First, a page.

Yes, porn is free expression

Right-wingers are behaving like Ayatollahs in their quest to ban porn.

Ross Marchand

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Topics Free Speech USA

When I ventured into the Islamic Republic of Iran for the first time in 2016, the first thing I noticed was not the sycophantic portraits of the Ayatollah everywhere. Rather, it was the dogged determination by cyber-regulators to thwart my attempts to visit certain ‘un-Islamic’ websites like Facebook and Twitter. Little did I know at the time that many of my countrymen in the US would also push for restrictions on what we can access online.

Recently Matt Walsh, writer and religious-right provocateur, penned a widely debated piece for the Daily Wire, arguing that hardcore porn should go the way of the dodo because it is harming the youth. If Walsh and like-minded virtue-signallers had their way, unvirtuous content on the World Wide Web would be blocked. Walsh is joined by an army of pundits, talking heads and even US presidential hopefuls calling for the regulation and even banning of pornographic content. Most alarmingly, a large number of American lawmakers have successfully decreed porn to be a public-health threat in 16 states.

The typical argument made for porn prohibition is that lewd content isn’t ‘artistic’ enough to be considered free expression. For instance, in the right-wing Daily Caller, Zak Slayback argues that ‘porn is not speech… Unlike a Scorsese film or a newspaper, both of which are consumed for artistic enjoyment or enlightenment, pornography is consumed with an outside end in mind: orgasm and masturbation.’ From this vantage point, ‘artistic enjoyment’ and ‘enlightenment’ are little more than uniform blocks of utility enjoyed by movie aficionados and news nerds.

Of course, watching a Scorsese flick and reading the New York Post can also lend themselves to these prohibited varieties of enjoyment. In fact, one could easily watch a Scorsese movie like The Wolf of Wall Street and selectively watch some of its scenes with sexual gratification in mind. Or, one could read a sexually explicit account of a sex scandal in a newspaper with arousal as a goal. But here’s one beauty of free speech: government regulators and busybodies don’t have to undertake the daunting and invasive task of trying to figure out why people are watching and reading what they are watching and reading.

To the Ayatollah’s regulators in Iran, all sorts of degenerate content and political content across the digital domain is believed to provoke immoral behaviour and anarchy unless it is heavily regulated by the state. This view may seem far removed from the Anglo-American experiment in an open society, but we, too, have always found excuses to shut down free speech.

Around the time of the American founding, even though that period also gave us the First Amendment, many lawmakers were sounding the alarm about the dangers of freedom of speech. John Allen of the Fifth Congress strongly supported the anti-speech Sedition Act of 1798, arguing: ‘Liberty of the press and of opinion is calculated to destroy all confidence between man and man… It leads to the dissolution of every bond of union.’ In other words, political speech is bad and should be censored because it can lead to serious social problems. Today we have conservative commentators who want to ‘nuke the porn industry’ because ‘increased pornography-use is closely associated with increases in loneliness and the myriad mental-health issues and addictions that accompany that’.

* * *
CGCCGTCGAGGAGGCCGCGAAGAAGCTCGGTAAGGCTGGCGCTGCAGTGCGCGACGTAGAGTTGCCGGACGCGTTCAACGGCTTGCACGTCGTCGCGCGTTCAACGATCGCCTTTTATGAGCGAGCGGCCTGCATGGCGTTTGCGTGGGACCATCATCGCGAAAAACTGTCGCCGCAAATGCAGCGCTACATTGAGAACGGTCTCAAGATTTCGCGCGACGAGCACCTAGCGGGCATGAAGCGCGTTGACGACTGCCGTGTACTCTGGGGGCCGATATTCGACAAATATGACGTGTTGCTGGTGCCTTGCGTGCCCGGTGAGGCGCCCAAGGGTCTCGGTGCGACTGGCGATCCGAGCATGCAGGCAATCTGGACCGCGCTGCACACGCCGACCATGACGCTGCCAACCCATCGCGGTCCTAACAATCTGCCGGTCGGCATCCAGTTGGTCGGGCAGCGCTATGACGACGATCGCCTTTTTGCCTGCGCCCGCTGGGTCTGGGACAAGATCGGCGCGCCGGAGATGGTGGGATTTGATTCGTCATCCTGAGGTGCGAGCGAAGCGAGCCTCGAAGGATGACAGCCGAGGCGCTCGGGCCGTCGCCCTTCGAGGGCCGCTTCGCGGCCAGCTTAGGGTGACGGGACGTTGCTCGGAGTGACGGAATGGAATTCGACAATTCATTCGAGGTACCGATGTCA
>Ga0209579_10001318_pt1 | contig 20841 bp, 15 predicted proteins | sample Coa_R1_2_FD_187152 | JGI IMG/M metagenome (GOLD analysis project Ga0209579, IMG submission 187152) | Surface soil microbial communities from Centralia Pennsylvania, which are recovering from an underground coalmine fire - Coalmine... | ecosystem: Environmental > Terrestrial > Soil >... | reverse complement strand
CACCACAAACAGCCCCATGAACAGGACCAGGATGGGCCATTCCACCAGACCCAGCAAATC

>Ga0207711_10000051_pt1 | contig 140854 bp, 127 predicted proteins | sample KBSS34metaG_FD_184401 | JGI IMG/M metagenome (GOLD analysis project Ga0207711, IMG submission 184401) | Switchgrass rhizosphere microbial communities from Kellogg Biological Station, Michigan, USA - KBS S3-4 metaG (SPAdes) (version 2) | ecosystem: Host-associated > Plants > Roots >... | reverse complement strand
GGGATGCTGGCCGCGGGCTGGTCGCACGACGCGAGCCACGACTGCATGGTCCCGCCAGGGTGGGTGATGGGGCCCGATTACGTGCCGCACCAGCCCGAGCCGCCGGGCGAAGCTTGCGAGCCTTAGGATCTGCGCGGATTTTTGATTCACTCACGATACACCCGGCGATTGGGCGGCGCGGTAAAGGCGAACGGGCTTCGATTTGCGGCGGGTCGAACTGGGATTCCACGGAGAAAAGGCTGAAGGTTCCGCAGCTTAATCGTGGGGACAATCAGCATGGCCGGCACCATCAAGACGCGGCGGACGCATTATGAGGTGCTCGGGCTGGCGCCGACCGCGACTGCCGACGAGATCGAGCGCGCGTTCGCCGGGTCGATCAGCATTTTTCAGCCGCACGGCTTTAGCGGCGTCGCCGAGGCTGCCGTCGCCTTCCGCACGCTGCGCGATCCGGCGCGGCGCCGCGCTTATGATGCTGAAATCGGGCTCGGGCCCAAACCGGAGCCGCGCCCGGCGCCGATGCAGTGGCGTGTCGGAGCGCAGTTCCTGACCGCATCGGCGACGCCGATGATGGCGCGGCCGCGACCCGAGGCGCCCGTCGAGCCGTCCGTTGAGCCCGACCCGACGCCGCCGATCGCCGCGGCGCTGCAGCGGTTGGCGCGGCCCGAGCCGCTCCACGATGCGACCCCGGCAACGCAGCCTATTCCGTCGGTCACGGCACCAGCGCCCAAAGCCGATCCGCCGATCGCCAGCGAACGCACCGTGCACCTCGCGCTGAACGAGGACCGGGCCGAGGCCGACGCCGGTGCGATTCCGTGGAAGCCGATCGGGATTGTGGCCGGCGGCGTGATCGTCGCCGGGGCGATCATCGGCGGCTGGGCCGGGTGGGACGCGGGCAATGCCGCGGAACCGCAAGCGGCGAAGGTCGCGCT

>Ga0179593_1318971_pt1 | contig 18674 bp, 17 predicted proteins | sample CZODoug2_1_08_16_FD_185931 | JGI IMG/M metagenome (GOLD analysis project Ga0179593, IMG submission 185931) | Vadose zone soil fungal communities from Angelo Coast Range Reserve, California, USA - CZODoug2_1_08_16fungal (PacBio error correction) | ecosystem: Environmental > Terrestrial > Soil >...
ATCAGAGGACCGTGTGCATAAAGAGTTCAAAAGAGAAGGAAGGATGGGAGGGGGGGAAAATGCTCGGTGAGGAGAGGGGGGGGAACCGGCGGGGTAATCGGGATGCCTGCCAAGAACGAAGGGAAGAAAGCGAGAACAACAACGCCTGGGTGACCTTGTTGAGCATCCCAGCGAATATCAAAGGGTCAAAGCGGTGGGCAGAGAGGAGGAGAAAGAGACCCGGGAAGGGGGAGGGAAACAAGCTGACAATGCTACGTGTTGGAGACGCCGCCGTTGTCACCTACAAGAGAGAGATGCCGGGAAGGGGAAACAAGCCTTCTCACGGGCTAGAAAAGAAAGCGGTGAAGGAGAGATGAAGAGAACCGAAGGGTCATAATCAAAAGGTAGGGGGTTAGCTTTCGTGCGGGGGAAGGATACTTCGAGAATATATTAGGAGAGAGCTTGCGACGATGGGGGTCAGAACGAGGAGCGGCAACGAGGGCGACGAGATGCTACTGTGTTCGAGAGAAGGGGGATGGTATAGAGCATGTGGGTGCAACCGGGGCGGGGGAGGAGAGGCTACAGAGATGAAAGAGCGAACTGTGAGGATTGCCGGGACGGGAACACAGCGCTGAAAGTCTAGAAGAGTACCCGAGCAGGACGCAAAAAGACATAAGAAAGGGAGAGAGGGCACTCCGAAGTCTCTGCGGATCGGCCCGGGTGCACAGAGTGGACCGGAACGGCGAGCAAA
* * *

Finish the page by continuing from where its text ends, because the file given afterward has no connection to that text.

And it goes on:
These potential social harms are not limited to pornography, in any case. A disastrous exchange on Twitter that leads to a provocateur getting ‘ratioed’ could also lead to feelings of loneliness and rejection. Watching an earth-shattering documentary could make you question your place in the universe. Exposure to different expressive media can create all sorts of downside risk. But it can also give us all kinds of insights into the human experience and the world around us. Or it may just be fun or distracting.

For Walsh and Co, the trump card is apparently the harm that porn can do to children. This supposedly outweighs the benefits of an open, expressive society. This concern rings hollow, especially as parents worried about porn now have myriad ways to keep their children from being exposed to explicit material. Internet search-monitoring services such as Net Nanny, coupled with phone-monitoring apps like MamaBear, allow parents to have a great deal of control over their kids’ browsing and social-media activities. Crucially, these tools do not deny adults the ability to access whichever sites they want.

Authoritarian clampdowns on unvirtuous content like those in Iran have only succeeded in creating a backlash. Let’s choose a different path.

Ross Marchand is a Young Voices contributor.

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Comments

TrappedInTheOffSide .

21st December 2019 at 8:00 pm

Yes!! It is free expression, but it is also exploitation. To some it’s corruptive, to some it’s helpful. The biggest problem is the playground availability. It’s great that parents to have control over their kids phones but unfortunately not all parents can be bothered or know how to exercise that control. I wish I lived in the simple world that so many on here seem to inhabit.

michael savell

19th December 2019 at 10:50 pm

Zenobia,Have you ever been importuned by a homosexual or transexual?,maybe in a public loo?.When you have,come back and let us know how you felt.The country is swimming in depression
and violence is escalating,both due in part to drugs yet we are quite happy to be considered free to take what we like.Most of the major killings in the past few years are directly due to drugs.Gangs abound and now we could be on a new crime wave of gangs of young women

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